He did smile for the camera.

And then, cautiously, he took off.

Catching up made him so happy.

There was joking and plastic horn honking.

Then they took off and there were two for the road.

Sunday, October 28, 2007

Trick or Treat Morality

Christians, including me, make the easy mistake of majoring on minors and minoring on majors. Halloween and other holidays with ancient pagan histories seem to be a favorite.

Here are attitudes I've encountered on moral issues over the past decade at a variety of Christian groups (Evangelical, Catholic, Presbyterian, You Name It, etc.) :

Abortion? [ie: the intentional murder of a pre-born child]:

Contraception? [ie: the artificial interference with the creation of human life]:

Moot point. Personal choice. No problem. (FYI: prior to the 1930's, this was not just a Catholic issue but all Christian groups were opposed to the practice. Fear not, I'm not advocating unbridled fertility at any cost. But that's another point and blog post. If I ever dare. Don't worry, I probably won't.)

Sterilization? [or as my articulate husband would call it "castration"]:
Moot point. Personal choice. No problem.

Disrespect & Dismissal of Motherhood? [ie: Abandonment of children to minimum wage daycare workers so mothers can pursue extra cash and career status]:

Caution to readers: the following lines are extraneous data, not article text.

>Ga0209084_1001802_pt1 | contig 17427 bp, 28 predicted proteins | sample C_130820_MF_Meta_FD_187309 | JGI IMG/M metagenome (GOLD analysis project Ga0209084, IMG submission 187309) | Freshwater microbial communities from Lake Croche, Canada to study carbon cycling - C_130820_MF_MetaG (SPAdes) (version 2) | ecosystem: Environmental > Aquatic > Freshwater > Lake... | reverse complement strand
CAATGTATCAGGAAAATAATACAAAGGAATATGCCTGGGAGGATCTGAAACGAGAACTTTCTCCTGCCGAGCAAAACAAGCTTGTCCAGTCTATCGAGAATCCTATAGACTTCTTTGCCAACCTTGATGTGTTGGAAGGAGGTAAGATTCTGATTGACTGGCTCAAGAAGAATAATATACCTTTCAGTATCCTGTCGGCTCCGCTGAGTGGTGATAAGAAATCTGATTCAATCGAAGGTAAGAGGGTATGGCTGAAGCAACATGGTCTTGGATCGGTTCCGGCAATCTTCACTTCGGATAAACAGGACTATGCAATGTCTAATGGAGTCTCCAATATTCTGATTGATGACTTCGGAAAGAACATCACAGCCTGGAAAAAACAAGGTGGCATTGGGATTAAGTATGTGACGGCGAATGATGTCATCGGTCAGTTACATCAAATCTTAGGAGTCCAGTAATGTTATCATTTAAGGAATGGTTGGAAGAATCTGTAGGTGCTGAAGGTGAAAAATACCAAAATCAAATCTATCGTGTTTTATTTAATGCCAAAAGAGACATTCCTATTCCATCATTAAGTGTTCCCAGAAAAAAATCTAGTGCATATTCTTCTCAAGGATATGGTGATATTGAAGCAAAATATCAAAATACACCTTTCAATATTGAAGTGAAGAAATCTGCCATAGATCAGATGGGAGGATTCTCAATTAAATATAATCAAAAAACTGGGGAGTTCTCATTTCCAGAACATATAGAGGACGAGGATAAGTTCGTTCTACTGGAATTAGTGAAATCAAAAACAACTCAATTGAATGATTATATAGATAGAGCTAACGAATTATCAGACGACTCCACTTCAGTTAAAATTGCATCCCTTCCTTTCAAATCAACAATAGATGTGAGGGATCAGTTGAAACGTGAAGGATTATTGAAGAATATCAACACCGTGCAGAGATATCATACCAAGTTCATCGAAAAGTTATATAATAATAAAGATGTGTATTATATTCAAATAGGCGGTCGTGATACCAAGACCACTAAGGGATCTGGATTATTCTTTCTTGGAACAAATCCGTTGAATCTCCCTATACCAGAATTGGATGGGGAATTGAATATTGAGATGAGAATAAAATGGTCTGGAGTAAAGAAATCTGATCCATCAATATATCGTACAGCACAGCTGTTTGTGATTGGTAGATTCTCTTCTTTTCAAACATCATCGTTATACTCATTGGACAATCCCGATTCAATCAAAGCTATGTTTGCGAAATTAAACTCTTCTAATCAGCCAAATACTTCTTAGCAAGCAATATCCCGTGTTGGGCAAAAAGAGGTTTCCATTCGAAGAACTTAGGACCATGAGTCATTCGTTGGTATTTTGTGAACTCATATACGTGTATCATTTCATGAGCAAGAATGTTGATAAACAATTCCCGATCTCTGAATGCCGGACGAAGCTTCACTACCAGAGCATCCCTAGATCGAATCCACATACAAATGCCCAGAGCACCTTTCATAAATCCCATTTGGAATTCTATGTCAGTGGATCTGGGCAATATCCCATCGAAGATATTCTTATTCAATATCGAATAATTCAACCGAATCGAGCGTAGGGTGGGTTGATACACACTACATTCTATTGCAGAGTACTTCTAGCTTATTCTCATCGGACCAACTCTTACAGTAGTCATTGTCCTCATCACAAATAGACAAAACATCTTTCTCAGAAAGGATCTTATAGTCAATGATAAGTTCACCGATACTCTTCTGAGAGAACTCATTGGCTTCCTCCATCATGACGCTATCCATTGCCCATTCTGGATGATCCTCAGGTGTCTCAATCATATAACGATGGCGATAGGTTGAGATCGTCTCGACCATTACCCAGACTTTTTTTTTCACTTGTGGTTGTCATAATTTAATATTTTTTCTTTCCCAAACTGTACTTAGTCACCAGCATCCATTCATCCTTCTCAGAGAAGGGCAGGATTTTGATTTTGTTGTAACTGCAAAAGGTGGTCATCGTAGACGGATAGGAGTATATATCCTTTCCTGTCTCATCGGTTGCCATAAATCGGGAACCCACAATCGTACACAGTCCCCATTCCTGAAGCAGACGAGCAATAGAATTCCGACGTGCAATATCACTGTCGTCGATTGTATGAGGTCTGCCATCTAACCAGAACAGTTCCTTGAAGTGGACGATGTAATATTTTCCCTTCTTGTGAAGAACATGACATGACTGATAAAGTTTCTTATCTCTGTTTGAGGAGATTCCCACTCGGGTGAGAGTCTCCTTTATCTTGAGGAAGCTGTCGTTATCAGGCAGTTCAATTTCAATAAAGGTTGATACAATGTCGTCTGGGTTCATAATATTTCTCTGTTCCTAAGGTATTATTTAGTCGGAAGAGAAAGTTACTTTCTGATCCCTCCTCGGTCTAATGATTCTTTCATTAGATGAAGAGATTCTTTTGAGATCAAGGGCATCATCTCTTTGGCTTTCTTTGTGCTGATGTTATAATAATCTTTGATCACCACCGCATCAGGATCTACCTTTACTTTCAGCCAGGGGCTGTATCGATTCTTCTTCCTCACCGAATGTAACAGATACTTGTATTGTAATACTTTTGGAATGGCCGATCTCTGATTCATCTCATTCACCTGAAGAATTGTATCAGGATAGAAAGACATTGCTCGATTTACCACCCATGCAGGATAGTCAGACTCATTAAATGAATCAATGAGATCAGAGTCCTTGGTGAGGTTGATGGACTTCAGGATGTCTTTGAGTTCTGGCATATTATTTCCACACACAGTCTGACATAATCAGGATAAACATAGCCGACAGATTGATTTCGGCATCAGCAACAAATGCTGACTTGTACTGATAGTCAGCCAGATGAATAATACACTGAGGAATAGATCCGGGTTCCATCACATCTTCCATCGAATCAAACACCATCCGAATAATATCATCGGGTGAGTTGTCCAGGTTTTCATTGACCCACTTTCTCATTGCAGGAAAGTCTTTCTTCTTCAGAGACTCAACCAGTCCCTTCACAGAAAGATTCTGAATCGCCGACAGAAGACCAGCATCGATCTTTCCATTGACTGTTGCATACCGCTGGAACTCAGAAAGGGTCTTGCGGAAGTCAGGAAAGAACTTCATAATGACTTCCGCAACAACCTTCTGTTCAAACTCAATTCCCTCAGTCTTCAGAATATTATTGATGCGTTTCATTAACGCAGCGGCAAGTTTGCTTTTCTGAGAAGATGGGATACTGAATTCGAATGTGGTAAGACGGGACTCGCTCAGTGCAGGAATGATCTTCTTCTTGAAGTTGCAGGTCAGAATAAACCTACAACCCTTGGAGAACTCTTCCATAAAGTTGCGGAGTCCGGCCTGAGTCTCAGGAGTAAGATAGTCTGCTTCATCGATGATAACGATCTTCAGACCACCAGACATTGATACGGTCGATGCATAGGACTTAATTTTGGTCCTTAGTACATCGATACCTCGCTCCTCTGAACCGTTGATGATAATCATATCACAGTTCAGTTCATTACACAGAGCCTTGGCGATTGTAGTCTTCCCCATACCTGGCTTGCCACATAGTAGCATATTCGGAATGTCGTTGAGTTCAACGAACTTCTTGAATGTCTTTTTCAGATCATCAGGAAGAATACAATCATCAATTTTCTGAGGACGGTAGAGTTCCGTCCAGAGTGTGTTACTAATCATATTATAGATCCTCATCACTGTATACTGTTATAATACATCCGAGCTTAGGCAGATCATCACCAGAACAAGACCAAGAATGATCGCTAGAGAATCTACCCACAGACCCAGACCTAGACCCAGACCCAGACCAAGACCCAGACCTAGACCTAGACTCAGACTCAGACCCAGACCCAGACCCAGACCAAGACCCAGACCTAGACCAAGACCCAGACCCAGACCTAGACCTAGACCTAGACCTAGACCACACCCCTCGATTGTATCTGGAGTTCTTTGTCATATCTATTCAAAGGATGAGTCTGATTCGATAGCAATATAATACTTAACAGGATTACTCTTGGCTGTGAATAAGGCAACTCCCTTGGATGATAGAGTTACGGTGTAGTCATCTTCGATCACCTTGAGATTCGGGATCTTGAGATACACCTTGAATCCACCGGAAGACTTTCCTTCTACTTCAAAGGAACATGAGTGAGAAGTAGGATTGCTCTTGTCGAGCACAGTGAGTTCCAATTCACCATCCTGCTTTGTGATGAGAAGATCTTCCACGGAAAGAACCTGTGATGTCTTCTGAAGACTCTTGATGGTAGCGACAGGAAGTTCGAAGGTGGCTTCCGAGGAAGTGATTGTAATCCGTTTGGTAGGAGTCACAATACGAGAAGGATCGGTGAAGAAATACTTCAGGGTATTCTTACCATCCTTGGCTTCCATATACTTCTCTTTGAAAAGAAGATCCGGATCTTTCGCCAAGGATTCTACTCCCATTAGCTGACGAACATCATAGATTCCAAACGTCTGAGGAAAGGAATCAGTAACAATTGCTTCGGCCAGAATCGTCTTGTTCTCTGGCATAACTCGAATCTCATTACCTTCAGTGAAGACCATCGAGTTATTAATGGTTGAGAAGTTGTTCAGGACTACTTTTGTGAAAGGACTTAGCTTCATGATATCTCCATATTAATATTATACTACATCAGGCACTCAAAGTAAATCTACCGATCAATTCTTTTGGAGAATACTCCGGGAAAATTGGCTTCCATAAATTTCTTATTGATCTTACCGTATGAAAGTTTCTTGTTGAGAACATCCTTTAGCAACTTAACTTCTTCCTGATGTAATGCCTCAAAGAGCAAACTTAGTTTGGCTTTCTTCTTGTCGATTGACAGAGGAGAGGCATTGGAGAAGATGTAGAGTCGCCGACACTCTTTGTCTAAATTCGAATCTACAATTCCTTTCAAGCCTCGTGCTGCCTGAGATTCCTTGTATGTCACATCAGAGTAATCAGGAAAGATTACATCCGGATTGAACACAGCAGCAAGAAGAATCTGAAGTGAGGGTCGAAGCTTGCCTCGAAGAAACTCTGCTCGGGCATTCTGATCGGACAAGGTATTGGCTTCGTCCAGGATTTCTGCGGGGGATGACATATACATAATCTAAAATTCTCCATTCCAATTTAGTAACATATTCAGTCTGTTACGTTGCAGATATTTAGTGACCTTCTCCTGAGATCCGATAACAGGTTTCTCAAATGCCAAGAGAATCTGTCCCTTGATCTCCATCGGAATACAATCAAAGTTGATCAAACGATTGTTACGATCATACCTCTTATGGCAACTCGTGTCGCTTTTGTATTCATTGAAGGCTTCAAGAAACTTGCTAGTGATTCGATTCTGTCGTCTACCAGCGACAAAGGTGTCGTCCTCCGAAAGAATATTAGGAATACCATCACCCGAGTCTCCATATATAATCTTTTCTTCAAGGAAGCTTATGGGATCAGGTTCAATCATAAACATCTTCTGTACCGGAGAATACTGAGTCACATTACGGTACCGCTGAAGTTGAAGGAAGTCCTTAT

female equality, liberation, personal fulfillment

Absolute Abandonment of Morality in the Name of Entertainment? [You don't have to be a TV nazi to recognize Nero thought live humans eaten by bears was a good time too. Desperate Housewives?? Sex in the City?? I'm more liberated bare foot and pregnant than those skanks are any day.]

Uh huhh; Lets watch it together after home group.

Complete Reliance on the liberal state to educate one's child? [ no, homeschooling's not for everyone but can't the "birds and the bees" and birth control pills be lessons saved for mom & pop?]

Uh huh. Can't they take them sooner? I mean a full day at 5 years old isn't soon enough; I need them out of my hair at least by 2.5; save us, Hillary!! Save us Head Start!!

Halloween? [kids dressing up and asking neighbors for candy while mom pushes junior in the stroller]

HOLY HELL FIRE!! Would somebody please call the Donut Man, bring in some hay and have an alterna-harvest party before we're drowning in sin and mini snickers bars. Quick. Quick. Call the homeschooling moms so they can raise a stink cause don't you know all the neighbors are holding seances and shoving razors in apples then drowning all the bobbers!!!!!

My Point: If you have a moral stance against trick or treating but skirt the bigger issues, you're a putz. Get with the program; let the kids wear face paint and gather free candy (cause if you don't they'll have a really great reason to hate religion); save moral opposition for worthy issues such as ... hmm ... killing babies would be a good start.